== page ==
Traditional British pubs could be scrapped and replaced by Bavarian-style bierkellers as they reopen after the coronavirus lockdown, industry leaders have said.
Under the plans, bar stools could make way for trestle tables and benches, with pint glasses scrapped in favour of two-pint steins to help reduce contact with bar staff.
The discussion over the future of Britain's public houses comes as 40 per cent of British pubs face closure due to the 'devastating impact' of coronavirus.
Despite all pubs hoping to reopen by the end of the month bringing cheer to millions of thirsty Britons, drinkers have been warned to expect them to resemble 'zoos' with one-way systems and fewer standing areas.
In a bid to comply with social-distancing rules, raucous bierkellers have been suggested as a possible blueprint for British pubs to copy.
The proposals have received the backing of the British Beer and Pub Association (BBPA) and The Campaign for Real Ale (Camra).
Traditional British pubs could be scrapped and replaced by Bavarian-style bierkellers as they reopen after the coronavirus lockdown (pictured: Munich, Germany, September 2018)
Under the plans, bar stools could make way for trestle tables and benches, with pint glasses scrapped in favour of two-pint steins to help reduce contact with bar staff (pictured: Munich, October 2019)
Emma McClarkin, BBPA Chief Executive, said: 'We are closely monitoring what other countries are doing with the opening of their bars and if there is anything we can introduce.
'The German-style may work for some of our pubs.
'The main thing we are focusing on is social distancing. The two metre distancing is the biggest challenge pubs will face.
'I think our pubs will obviously have more tables in their bars to allow more table service and less standing at the bar.
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'There'll be less interaction between customers and between customers and staff.
'This will be hard for pubs with lots of standing area around the bar and lots of bar service. We will always need to maximise outdoor space.
'I was talking to somebody yesterday who said pubs used to be like safari parks where you were in your car and could go by yourself around the park.
'Now they are going to be like zoos when you are sent past in one direction and you have to follow the route.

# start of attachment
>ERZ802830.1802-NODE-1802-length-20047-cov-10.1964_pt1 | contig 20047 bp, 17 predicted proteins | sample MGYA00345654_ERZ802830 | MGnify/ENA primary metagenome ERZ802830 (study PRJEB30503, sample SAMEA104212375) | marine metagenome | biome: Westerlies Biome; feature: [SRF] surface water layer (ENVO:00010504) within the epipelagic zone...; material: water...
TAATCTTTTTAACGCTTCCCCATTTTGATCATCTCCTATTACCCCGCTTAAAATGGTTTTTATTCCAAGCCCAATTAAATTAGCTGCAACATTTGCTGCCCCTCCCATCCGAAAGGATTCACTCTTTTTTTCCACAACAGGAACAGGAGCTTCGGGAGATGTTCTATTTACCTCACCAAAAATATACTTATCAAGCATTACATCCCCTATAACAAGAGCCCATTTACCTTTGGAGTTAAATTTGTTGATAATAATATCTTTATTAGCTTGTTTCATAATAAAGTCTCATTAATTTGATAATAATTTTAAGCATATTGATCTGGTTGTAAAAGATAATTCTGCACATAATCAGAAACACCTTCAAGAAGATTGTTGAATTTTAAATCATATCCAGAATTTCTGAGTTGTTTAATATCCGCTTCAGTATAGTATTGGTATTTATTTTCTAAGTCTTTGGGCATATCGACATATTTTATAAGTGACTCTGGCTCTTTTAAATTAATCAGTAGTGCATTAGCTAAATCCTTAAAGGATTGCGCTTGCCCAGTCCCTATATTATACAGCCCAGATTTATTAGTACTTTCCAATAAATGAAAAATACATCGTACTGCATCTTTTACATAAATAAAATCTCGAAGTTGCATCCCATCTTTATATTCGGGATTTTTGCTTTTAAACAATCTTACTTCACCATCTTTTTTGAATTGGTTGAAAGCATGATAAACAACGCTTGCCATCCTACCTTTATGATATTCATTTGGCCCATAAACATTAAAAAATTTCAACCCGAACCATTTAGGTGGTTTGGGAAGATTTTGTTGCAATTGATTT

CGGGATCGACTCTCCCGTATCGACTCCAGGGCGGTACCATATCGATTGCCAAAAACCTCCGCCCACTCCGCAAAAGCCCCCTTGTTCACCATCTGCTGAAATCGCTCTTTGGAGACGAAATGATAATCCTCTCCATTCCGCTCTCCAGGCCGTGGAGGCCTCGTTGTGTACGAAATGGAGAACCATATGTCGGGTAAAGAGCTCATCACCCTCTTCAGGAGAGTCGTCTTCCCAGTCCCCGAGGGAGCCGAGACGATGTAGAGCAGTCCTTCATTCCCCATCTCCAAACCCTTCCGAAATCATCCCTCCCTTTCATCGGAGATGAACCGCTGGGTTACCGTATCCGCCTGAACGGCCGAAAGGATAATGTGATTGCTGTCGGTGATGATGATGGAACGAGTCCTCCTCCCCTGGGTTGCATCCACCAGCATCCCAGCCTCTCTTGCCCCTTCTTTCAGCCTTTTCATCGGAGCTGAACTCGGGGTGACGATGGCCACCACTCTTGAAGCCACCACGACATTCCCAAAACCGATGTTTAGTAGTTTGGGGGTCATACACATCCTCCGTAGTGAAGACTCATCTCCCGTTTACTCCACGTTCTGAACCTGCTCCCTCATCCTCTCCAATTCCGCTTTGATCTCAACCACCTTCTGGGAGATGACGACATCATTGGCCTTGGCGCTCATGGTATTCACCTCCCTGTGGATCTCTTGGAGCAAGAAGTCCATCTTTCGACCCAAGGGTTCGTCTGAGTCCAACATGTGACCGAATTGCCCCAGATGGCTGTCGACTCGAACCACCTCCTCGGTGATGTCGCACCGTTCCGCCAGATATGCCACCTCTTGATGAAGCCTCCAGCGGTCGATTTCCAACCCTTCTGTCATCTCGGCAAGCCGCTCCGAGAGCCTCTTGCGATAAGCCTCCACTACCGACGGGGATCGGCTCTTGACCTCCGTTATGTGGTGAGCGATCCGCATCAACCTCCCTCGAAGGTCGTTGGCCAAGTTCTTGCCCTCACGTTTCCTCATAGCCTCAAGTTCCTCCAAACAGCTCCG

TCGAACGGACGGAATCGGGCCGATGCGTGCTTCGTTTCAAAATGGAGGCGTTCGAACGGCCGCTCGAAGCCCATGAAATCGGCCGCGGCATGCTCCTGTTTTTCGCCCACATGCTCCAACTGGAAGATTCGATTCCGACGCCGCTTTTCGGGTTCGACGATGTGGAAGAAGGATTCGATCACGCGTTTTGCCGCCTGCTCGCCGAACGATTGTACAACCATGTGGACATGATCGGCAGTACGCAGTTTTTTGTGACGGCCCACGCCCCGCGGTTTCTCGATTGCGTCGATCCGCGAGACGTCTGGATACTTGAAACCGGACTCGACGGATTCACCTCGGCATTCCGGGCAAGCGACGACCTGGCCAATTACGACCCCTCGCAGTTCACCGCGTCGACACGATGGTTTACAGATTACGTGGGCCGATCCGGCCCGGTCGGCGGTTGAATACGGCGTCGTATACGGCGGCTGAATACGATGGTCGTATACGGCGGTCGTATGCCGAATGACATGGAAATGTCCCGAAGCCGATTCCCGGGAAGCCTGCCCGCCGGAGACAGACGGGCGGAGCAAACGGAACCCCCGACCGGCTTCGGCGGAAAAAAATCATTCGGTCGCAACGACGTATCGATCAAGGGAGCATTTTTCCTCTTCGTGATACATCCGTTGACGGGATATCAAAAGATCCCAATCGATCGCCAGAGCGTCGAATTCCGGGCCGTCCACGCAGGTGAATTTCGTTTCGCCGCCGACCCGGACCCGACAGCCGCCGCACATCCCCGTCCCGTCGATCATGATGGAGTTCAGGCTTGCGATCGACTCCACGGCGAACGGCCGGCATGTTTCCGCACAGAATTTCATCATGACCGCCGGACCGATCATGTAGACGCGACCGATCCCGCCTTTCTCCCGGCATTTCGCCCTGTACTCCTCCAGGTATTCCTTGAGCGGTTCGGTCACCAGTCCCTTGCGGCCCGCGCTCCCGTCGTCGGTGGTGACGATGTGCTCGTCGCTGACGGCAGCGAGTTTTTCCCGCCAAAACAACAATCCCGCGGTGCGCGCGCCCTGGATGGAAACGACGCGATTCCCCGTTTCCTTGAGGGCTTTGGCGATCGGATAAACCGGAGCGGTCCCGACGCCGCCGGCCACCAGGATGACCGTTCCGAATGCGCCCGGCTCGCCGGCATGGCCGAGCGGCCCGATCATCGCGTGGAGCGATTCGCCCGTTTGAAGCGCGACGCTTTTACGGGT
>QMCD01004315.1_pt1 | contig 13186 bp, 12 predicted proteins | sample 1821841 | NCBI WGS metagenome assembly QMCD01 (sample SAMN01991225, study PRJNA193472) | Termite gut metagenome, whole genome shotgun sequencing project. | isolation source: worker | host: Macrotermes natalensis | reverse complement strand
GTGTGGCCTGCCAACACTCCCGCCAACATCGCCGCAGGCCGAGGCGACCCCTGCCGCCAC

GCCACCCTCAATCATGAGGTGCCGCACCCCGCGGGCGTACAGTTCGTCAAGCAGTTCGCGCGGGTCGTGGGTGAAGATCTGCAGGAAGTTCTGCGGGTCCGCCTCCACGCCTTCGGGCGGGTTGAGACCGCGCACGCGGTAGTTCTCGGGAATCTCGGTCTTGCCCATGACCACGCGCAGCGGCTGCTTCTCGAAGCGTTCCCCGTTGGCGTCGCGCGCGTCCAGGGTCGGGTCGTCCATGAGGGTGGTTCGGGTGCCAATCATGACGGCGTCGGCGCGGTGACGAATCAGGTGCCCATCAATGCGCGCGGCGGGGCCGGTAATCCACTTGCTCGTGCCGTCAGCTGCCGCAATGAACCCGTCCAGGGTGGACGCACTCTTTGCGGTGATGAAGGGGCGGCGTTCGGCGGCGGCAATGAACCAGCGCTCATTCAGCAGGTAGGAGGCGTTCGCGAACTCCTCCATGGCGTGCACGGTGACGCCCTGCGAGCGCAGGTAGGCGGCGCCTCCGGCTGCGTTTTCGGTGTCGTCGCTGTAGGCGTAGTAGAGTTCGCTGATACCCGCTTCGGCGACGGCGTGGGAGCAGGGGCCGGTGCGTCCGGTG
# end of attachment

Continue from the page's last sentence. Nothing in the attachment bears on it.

'We are focusing on how that might work. It might be single file or there could be arrows in one direction to follow on the floor to limit constant crossing of people.
'No one pub is the same. Lots have nooks and crannies. Some have next to no space to go around the bar. We are trying to find something that works for customers and staff.
'It will be our own British way of doing it.
'All the countries on the continent are going to be waiter-service only to maintain social distancing and table service by staff is going to be the way forward for some time.
'I think there is going to be a new normal and we have to find what that normal is going to be.'
It is thought that large pub chains, such as Wetherspoons will find it easier to open due to their large open-plan layouts while smaller bars will be forced to be more creative.
CAMRA's National Chairman Nik Antona said: 'The forced lockdown of the nation's pubs could have a devastating impact on the industry, with estimates that up to 40 per cent of the nation's pubs will close their doors for good.
'It's therefore imperative that pubs can open as soon as it is safe to do so, and all ideas to bring this about are welcome.
'Having an open space where you can mingle at the bar and order drinks is an essential part of the pub-going experience as it gives visitors a chance to make friends and socialise in a common area that they don't find in cafes or restaurants.
'I'd be very concerned if this intrinsic pub characteristic is removed and rationing introduced in the name of safety and it then becomes the norm in the months and years to come, forever changing the heart of our pubs.